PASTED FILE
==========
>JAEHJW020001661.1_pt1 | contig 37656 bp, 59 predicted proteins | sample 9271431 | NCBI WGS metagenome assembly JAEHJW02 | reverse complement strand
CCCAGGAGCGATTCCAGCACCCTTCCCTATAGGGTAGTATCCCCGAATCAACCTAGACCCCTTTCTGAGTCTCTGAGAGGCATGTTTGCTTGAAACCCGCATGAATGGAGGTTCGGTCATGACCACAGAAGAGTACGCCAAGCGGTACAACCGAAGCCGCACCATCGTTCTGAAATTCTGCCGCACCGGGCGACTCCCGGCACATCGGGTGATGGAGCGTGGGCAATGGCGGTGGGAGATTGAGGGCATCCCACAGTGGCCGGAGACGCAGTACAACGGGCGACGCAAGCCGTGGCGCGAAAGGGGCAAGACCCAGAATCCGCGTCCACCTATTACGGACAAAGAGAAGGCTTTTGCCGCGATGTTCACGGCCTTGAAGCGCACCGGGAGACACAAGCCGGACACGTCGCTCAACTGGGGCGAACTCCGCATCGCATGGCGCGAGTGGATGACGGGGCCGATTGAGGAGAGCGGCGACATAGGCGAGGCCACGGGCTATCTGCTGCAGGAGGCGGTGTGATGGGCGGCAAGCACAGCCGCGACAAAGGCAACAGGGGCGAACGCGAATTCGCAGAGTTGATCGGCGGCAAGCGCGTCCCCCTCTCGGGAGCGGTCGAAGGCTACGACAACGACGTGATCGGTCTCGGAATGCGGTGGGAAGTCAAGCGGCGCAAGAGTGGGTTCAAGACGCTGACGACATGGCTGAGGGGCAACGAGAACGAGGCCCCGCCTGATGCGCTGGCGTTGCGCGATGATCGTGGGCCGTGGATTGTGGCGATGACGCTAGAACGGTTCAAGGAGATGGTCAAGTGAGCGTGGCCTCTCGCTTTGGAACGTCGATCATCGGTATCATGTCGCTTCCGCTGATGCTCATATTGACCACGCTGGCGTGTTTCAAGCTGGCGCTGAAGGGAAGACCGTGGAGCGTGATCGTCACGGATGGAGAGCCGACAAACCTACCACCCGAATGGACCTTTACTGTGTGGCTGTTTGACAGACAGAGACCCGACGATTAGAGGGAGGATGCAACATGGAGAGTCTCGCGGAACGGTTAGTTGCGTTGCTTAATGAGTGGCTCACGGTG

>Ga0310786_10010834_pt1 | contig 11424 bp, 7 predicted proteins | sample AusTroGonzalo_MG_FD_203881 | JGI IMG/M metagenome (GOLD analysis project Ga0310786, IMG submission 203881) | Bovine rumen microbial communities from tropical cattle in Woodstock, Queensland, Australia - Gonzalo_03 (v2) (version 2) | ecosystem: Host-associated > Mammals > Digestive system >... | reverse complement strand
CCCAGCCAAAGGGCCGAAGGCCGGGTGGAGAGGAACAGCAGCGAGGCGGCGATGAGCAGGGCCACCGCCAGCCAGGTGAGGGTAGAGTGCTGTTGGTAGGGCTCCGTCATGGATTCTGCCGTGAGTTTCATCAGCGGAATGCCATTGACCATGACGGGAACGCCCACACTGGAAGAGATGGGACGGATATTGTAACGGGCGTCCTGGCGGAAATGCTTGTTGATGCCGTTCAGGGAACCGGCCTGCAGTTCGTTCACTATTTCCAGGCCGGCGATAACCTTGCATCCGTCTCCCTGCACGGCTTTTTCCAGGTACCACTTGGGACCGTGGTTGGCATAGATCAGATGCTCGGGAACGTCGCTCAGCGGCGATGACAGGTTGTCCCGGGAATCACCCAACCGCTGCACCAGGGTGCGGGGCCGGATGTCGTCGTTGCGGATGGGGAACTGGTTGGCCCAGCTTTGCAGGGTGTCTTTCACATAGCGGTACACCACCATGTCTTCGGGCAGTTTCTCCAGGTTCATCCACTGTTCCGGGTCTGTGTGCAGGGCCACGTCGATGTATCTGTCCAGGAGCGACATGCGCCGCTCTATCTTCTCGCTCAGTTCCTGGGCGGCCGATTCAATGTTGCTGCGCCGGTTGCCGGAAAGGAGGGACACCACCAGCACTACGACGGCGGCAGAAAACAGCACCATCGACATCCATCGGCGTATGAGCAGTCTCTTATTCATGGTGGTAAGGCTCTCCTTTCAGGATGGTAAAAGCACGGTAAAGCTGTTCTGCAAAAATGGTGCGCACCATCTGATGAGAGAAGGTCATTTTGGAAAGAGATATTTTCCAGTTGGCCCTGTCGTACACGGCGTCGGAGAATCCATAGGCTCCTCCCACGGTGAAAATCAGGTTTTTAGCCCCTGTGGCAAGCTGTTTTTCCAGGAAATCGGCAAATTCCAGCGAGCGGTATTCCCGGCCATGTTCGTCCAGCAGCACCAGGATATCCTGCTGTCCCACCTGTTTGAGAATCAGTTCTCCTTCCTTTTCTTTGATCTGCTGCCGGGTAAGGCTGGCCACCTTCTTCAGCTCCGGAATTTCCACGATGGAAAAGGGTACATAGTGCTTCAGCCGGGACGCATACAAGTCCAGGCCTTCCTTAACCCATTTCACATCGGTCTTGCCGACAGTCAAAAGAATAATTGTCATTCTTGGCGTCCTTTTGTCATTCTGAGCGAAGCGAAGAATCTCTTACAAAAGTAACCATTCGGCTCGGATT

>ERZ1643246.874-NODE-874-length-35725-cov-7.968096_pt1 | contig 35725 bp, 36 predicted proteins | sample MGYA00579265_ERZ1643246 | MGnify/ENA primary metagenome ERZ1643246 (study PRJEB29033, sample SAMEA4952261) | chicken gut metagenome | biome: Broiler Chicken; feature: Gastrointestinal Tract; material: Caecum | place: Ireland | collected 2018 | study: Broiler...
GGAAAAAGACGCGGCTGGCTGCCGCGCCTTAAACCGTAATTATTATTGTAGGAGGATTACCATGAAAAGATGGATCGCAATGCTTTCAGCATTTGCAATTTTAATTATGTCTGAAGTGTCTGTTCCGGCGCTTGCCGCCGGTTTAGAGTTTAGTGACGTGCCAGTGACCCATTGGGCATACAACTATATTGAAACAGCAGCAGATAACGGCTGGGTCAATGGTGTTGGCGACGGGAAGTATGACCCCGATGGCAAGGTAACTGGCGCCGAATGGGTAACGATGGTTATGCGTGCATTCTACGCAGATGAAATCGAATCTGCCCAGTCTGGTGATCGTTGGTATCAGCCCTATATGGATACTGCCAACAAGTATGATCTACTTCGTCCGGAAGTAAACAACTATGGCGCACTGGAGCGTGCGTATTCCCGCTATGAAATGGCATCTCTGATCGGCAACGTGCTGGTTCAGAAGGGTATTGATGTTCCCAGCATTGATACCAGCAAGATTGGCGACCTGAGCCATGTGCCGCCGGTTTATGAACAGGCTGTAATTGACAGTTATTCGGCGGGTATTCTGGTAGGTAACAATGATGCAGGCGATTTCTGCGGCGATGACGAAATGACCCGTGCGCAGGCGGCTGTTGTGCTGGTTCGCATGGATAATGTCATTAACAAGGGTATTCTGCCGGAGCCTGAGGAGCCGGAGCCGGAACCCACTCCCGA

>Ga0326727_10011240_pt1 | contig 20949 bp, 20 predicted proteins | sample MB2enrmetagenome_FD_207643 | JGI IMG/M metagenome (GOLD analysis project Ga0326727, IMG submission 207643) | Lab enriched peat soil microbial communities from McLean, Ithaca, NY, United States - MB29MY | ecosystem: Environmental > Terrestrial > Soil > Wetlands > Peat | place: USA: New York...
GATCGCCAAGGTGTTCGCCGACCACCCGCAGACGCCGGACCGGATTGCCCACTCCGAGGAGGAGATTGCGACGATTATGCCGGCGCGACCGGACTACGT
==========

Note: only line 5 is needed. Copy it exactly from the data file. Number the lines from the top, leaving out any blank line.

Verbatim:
>ERZ1643246.874-NODE-874-length-35725-cov-7.968096_pt1 | contig 35725 bp, 36 predicted proteins | sample MGYA00579265_ERZ1643246 | MGnify/ENA primary metagenome ERZ1643246 (study PRJEB29033, sample SAMEA4952261) | chicken gut metagenome | biome: Broiler Chicken; feature: Gastrointestinal Tract; material: Caecum | place: Ireland | collected 2018 | study: Broiler...